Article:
Marine Commandant 'Gravely Concerned' Over Alleged Misconduct in Iraq
By Gerry J. Gilmore
American Forces Press Service
WASHINGTON, June 7, 2006 The Marine Corps will get to the bottom of allegations that some of its members wrongly killed a number of civilians during two separate operations in Iraq, the organization's commandant told reporters here today.
Gen. Michael Hagee, commandant of the Marine Corps, said during a Pentagon press briefing June 7 that three Marine officers, a battalion commander and two company commanders, have been relieved of duty while investigations continue on two incidents of Marines' alleged misconduct in Iraq. Photo by Helene C. Stikkel
(Click photo for screen-resolution image);high-resolution image available.
At a Pentagon news briefing, Gen. Michael W. Hagee said he couldn't comment on specifics regarding ongoing investigations centering on events surrounding alleged Marine misconduct that took place at Haditha, Iraq, on Nov. 19, 2005, and other alleged misconduct that took place April 26 this year in Hamdaniya, Iraq.
News reports have said at least 15 civilians were killed during the alleged incident at Haditha, while one Iraqi was allegedly killed in Hamdaniya.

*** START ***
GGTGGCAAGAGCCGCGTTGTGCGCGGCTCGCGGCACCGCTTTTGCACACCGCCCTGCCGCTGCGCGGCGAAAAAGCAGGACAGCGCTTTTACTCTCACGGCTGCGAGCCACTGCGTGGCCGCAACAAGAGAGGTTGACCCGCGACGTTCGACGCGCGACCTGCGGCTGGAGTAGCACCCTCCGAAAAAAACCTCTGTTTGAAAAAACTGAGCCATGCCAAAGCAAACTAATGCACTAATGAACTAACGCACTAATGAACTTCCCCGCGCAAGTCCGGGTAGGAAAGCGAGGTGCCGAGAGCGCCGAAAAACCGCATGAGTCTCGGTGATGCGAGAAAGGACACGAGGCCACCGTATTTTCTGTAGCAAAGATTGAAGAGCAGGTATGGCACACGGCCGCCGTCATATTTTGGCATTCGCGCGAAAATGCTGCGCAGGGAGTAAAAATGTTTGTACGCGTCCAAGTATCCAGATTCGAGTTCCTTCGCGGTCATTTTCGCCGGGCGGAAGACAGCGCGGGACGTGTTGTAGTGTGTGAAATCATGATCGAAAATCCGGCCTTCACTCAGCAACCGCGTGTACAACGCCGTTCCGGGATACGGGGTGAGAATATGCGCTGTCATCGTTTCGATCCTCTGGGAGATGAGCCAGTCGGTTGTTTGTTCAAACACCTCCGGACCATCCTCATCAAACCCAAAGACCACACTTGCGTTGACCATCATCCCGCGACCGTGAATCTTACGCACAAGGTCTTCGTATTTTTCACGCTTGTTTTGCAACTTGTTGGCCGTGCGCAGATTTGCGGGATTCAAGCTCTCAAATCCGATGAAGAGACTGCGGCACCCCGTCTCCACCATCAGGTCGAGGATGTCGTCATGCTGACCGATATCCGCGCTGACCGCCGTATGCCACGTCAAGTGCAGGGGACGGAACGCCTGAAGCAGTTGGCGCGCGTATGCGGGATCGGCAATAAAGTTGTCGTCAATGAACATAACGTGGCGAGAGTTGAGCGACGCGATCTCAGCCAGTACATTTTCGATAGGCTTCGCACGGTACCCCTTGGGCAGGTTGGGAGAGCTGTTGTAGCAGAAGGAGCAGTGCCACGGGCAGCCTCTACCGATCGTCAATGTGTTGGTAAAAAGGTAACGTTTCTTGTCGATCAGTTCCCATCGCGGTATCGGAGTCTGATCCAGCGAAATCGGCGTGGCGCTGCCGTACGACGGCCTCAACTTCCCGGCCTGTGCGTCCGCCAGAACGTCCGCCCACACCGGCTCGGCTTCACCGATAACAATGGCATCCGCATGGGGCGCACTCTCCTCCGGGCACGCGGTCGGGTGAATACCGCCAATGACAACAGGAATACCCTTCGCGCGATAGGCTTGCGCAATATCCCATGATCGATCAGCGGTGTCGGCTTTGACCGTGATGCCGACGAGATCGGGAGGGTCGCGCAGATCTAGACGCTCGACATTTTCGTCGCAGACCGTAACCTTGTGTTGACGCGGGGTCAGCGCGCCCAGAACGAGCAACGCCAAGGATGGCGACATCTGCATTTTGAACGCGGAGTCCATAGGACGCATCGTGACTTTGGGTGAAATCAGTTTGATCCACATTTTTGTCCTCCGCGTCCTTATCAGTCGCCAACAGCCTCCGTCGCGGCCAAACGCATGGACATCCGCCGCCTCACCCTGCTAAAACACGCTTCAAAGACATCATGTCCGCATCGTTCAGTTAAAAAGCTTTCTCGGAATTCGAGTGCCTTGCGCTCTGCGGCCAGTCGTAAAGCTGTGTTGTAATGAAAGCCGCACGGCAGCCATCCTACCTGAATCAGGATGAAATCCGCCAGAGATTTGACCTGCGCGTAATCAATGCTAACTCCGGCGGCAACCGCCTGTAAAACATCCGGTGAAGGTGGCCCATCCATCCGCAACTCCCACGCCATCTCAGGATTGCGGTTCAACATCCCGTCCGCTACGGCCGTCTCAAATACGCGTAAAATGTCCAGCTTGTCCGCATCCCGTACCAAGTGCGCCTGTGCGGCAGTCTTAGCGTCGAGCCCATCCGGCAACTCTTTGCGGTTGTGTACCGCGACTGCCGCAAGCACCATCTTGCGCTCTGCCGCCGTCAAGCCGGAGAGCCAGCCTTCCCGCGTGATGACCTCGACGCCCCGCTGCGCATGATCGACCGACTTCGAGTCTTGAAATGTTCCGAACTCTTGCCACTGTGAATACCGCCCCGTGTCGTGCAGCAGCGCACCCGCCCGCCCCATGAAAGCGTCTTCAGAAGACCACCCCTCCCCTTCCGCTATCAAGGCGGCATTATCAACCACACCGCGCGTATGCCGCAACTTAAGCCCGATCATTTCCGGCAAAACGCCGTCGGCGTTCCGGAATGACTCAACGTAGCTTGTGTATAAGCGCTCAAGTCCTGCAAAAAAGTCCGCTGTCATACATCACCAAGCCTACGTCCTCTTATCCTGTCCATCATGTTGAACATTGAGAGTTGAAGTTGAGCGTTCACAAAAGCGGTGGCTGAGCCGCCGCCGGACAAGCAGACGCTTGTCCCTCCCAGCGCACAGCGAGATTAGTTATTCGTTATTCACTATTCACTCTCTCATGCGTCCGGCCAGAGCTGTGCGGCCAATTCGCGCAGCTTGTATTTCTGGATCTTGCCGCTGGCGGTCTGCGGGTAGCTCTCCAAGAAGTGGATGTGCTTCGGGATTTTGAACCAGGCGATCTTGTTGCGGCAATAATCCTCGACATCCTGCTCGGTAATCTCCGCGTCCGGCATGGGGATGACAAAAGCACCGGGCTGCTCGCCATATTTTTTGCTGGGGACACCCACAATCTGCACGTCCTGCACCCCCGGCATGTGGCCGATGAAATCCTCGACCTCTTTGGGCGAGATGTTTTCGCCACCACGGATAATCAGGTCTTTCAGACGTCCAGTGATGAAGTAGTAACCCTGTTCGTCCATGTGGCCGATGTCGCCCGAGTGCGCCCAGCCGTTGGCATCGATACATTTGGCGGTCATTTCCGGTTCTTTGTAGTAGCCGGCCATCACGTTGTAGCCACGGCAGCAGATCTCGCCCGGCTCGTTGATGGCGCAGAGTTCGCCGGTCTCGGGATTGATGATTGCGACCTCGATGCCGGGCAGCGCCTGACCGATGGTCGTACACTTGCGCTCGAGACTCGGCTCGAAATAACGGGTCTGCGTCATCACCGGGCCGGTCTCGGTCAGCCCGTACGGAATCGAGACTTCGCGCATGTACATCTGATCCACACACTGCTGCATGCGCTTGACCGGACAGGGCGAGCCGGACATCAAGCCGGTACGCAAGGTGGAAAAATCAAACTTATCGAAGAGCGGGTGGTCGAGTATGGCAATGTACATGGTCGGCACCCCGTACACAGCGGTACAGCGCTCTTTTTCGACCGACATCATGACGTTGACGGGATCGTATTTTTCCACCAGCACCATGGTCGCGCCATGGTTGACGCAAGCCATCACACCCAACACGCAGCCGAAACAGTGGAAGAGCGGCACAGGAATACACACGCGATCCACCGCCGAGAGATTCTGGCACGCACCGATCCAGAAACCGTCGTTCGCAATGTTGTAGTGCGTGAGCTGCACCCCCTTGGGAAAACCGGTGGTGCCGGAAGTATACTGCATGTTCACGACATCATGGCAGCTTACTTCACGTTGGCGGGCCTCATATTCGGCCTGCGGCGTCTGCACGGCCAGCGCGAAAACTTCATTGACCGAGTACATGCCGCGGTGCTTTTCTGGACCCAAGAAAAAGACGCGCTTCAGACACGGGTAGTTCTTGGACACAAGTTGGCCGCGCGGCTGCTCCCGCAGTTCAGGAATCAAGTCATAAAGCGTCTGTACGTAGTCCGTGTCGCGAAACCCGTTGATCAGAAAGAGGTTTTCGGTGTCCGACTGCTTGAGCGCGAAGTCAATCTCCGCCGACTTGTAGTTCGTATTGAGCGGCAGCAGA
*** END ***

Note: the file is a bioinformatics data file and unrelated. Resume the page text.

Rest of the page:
"As commandant, I am gravely concerned about the serious allegations concerning actions of some Marines at Haditha and Hamdaniya," Hagee told reporters. "I can assure you that the Marine Corps takes them seriously."
The Marine Corps is committed to fully support the investigations of both incidents, the general said. "We want to ensure the investigations are complete with respect to what actually happened on the ground and actions taken or not taken by the chain of command," Hagee said.
Hagee recently returned to Washington after visiting with Marines and soldiers serving in Iraq.
"I can tell you that their morale is really quite high. The operational tempo is also high. They are very proud in what they're doing. They know they're well-equipped, they know they are well-trained, and they know that they are making a difference," the general said.
Hagee said he couldn't discuss specifics of the investigations until they're complete. However, he confirmed that three Marine officers, a battalion commander and two company commanders, have been relieved of duty.
"We intend to keep you informed to the fullest possible extent possible without interfering with the legal process," Hagee told reporters.
Marines are trained to perform their duties to the highest professional and ethical standards, Hagee said, noting that thousands of Marines have performed superbly on the dangerous, complex and stressful battlefields in Afghanistan and Iraq.
However, if any Marines are found to have broken the law and their services' ethos, then they will be held accountable, Hagee said, regardless of rank or position.
"While I am concerned about the current allegations, I am confident that the American people recognize that Marines are men and women of the highest caliber," Hagee said. During more than 230 years of Marine Corps' history, its members have "acquitted themselves with honor, dedication and dignity in some of the most difficult and dangerous environments imaginable," Hagee said.
"We don't intend to change," he said.